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Publication numberUS6924713 B2
Publication typeGrant
Application numberUS 10/270,115
Publication dateAug 2, 2005
Filing dateOct 15, 2002
Priority dateAug 14, 2002
Fee statusLapsed
Also published asUS20050062555, WO2004017527A2, WO2004017527A3
Publication number10270115, 270115, US 6924713 B2, US 6924713B2, US-B2-6924713, US6924713 B2, US6924713B2
InventorsJohn Donald Repp
Original AssigneeLockheed Martin Corporation
Export CitationBiBTeX, EndNote, RefMan
External Links: USPTO, USPTO Assignment, Espacenet
High bandwidth magnetically isolated signal transmission circuit
US 6924713 B2
Abstract
Many current electronic systems incorporate expensive or sensitive electrical components. Because electrical energy is often generated or transmitted at high voltages, the power supplies to these electronic systems must be carefully designed. Power supply design must ensure that the electrical system being supplied with power is not exposed to excessive voltages or currents. In order to isolate power supplies from electrical equipment, many methods have been employed. These methods typically involve control systems or signal transfer methods. However, these methods are not always suitable because of their drawbacks. The present invention relates to transmitting information across an interface. More specifically, the present invention provides an apparatus for transmitting both AC and DC information across a high bandwidth magnetic interface with low distortion.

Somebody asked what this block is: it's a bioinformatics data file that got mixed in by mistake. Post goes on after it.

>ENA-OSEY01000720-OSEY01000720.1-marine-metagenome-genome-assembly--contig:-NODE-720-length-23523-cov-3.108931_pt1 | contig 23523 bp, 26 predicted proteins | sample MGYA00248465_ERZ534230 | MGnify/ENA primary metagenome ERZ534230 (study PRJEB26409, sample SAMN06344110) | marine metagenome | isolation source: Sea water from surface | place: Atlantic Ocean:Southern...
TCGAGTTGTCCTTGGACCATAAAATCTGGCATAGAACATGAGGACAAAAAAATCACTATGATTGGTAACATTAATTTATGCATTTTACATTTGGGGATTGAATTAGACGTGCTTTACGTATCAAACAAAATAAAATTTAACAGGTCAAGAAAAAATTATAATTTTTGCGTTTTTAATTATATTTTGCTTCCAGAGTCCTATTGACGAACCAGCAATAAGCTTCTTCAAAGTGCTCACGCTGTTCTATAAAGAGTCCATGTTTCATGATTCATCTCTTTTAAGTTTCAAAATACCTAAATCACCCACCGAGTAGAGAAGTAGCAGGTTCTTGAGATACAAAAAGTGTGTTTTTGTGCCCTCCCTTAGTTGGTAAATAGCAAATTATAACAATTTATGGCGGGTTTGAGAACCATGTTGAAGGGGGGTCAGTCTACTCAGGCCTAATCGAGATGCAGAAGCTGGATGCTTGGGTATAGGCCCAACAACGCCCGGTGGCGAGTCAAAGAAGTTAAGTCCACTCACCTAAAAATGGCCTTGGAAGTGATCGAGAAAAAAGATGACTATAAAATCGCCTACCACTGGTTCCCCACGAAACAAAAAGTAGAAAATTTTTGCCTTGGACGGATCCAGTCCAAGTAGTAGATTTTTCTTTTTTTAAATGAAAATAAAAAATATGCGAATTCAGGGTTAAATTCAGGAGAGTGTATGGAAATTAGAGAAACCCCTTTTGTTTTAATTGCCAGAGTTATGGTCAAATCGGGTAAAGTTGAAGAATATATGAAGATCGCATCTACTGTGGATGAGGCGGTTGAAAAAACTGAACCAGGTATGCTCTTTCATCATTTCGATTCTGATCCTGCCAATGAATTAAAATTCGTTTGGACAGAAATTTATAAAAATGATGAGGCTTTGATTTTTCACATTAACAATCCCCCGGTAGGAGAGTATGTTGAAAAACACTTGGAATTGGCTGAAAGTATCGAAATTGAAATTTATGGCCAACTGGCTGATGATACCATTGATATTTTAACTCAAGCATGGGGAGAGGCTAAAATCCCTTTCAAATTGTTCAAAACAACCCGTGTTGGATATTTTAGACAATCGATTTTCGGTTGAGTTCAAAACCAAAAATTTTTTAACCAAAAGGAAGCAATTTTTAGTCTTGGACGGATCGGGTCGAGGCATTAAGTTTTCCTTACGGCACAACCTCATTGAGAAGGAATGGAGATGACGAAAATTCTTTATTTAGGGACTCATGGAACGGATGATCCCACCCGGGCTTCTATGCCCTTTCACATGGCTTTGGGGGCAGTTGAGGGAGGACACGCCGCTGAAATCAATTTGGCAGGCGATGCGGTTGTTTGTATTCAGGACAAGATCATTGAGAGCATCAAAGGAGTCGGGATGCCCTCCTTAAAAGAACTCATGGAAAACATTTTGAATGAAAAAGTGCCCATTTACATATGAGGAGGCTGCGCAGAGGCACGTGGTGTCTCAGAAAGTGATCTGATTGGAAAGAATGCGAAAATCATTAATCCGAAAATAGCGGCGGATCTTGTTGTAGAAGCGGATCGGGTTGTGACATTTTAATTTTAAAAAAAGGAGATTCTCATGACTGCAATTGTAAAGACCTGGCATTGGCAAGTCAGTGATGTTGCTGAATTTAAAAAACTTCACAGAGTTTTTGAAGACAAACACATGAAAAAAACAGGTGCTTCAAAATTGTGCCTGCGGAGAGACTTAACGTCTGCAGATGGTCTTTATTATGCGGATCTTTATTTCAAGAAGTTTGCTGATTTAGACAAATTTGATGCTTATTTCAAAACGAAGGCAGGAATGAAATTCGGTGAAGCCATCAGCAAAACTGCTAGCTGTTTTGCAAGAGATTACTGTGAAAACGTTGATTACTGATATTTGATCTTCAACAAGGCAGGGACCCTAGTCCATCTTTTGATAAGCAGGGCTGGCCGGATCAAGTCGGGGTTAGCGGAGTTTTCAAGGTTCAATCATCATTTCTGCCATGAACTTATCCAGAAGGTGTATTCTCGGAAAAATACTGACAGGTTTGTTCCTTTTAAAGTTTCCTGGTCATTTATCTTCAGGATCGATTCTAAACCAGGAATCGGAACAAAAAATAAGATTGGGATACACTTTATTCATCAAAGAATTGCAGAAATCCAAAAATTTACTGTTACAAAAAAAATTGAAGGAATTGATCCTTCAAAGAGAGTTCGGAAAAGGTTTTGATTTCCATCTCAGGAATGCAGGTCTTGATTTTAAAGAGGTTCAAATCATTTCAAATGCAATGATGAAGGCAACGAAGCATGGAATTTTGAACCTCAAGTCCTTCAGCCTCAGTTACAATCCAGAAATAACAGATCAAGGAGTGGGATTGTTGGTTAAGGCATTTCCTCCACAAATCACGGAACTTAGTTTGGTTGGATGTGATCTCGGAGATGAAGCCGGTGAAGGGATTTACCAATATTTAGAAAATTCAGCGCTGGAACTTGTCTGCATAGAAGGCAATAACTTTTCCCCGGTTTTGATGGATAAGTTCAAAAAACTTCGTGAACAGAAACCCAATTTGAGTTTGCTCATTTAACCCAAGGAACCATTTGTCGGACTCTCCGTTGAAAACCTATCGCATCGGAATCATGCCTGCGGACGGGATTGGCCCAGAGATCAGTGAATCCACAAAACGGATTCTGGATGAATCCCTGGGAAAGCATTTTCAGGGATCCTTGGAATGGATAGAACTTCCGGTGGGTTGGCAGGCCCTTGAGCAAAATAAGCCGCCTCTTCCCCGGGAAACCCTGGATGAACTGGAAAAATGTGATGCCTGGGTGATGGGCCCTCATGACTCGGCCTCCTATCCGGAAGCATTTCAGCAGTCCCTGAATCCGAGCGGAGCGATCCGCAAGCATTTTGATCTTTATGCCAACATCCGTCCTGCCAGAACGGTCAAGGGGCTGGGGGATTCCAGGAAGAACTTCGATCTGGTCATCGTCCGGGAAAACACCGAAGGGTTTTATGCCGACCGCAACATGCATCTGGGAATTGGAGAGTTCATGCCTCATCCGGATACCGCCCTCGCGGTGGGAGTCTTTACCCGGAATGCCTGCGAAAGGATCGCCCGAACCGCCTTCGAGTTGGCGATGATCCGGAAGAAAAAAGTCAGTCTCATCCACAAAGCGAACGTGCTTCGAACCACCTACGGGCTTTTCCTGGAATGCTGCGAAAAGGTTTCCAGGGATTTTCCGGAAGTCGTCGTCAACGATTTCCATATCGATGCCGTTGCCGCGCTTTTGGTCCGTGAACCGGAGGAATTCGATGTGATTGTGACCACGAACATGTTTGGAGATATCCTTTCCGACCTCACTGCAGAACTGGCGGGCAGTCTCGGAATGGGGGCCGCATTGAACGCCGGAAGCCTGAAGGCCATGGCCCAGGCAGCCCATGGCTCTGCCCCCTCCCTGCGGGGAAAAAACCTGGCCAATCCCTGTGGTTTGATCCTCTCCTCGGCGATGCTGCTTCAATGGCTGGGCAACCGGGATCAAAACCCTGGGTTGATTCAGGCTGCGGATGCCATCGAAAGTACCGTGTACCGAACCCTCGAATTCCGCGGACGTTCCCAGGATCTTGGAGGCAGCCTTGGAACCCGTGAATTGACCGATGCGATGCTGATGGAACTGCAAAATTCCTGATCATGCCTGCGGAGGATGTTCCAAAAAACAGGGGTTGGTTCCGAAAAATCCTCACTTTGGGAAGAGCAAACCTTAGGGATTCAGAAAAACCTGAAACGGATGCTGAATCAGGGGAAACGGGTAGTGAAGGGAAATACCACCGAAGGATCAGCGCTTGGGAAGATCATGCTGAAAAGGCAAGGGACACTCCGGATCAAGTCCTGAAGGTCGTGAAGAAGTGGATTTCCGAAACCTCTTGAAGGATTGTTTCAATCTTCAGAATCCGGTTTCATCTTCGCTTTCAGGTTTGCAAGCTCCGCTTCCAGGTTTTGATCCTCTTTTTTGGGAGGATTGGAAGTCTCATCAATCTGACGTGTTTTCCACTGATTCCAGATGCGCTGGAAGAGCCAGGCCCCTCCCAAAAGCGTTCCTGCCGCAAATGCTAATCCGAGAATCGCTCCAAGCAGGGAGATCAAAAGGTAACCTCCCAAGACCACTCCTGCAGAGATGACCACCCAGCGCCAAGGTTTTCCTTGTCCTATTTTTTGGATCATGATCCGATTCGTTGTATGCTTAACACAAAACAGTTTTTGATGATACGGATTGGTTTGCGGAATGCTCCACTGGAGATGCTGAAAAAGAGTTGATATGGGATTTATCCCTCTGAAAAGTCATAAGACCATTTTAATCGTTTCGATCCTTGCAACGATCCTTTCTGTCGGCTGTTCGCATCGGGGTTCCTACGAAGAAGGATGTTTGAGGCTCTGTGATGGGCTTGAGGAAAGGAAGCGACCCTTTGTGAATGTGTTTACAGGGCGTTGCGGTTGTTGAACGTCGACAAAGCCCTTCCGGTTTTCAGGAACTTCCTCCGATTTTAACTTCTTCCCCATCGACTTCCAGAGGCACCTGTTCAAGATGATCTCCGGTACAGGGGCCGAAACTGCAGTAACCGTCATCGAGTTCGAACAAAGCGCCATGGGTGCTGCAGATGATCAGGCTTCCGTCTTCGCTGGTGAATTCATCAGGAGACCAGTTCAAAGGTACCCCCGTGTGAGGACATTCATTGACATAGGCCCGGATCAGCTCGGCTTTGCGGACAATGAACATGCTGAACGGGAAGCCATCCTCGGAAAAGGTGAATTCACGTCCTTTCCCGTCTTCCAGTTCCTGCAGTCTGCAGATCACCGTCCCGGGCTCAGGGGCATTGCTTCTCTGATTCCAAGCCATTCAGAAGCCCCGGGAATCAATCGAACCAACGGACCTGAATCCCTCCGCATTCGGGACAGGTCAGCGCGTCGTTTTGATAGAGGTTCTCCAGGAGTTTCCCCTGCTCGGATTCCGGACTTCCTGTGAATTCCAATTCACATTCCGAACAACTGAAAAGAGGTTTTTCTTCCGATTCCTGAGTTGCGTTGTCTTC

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Claims(13)
1. An apparatus for transmitting a signal across an interface, comprising:
an isolation circuit configured to receive at least one input signal, said isolation circuit further comprising:
a primary winding;
a first secondary winding in inductively coupled to the primary winding; and
a second secondary winding inductively coupled to the primary winding;
a rectifier connected to said isolation circuit; and
a switching system connected to said primary winding, for providing an output, said switching system further comprising alternatively operating pairs of switches.
2. The apparatus according to claim 1, wherein said isolation circuit comprises a transformer.
3. The apparatus according to claim 1, wherein said output is substantially similar to said input signal.
4. The apparatus according to claim 1, wherein said rectifier comprises one or more diodes.
5. The apparatus according to claim 4, wherein said rectifier said first secondary winding, and second secondary winding are arranged in a full wave configuration.
6. The apparatus according to claim 1, further comprising a filtering circuit.
7. The apparatus according to claim 6, wherein said filtering circuit comprises an R-C filter.
8. The apparatus according to claim 1, wherein said switching system comprises one of a plurality of transistors and a plurality of flip flops.